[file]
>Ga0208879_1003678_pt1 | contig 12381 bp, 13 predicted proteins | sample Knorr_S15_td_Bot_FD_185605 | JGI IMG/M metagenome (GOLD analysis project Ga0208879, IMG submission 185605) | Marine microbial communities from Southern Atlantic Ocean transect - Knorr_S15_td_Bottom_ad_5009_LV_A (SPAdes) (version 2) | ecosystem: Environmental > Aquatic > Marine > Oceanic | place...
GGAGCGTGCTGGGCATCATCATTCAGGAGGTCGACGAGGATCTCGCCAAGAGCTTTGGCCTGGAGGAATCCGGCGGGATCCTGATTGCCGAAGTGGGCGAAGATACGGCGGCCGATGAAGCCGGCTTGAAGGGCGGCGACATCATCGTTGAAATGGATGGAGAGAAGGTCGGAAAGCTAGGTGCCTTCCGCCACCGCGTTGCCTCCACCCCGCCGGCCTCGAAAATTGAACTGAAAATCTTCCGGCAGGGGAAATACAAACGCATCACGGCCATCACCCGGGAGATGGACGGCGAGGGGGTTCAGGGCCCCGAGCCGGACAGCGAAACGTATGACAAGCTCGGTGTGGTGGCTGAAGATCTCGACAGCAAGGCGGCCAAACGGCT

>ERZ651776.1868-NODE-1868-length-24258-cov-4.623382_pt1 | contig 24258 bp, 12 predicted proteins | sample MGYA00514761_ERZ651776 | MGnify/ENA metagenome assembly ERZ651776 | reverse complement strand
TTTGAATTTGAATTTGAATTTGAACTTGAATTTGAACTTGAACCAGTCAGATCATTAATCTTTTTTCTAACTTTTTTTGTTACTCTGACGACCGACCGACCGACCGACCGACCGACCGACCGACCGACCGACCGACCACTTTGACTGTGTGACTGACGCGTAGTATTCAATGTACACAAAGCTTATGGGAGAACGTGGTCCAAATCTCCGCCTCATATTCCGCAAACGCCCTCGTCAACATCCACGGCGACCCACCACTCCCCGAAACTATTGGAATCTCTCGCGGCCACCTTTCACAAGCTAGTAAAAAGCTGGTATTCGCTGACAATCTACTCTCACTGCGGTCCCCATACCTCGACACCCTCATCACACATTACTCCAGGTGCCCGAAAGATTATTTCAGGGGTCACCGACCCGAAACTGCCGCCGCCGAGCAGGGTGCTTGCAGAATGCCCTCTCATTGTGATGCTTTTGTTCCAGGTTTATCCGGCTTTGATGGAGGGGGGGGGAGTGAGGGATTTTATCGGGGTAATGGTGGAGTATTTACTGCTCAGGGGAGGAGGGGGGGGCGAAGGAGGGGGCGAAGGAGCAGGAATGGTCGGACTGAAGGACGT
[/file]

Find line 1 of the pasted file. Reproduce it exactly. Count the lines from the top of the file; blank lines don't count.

>Ga0208879_1003678_pt1 | contig 12381 bp, 13 predicted proteins | sample Knorr_S15_td_Bot_FD_185605 | JGI IMG/M metagenome (GOLD analysis project Ga0208879, IMG submission 185605) | Marine microbial communities from Southern Atlantic Ocean transect - Knorr_S15_td_Bottom_ad_5009_LV_A (SPAdes) (version 2) | ecosystem: Environmental > Aquatic > Marine > Oceanic | place...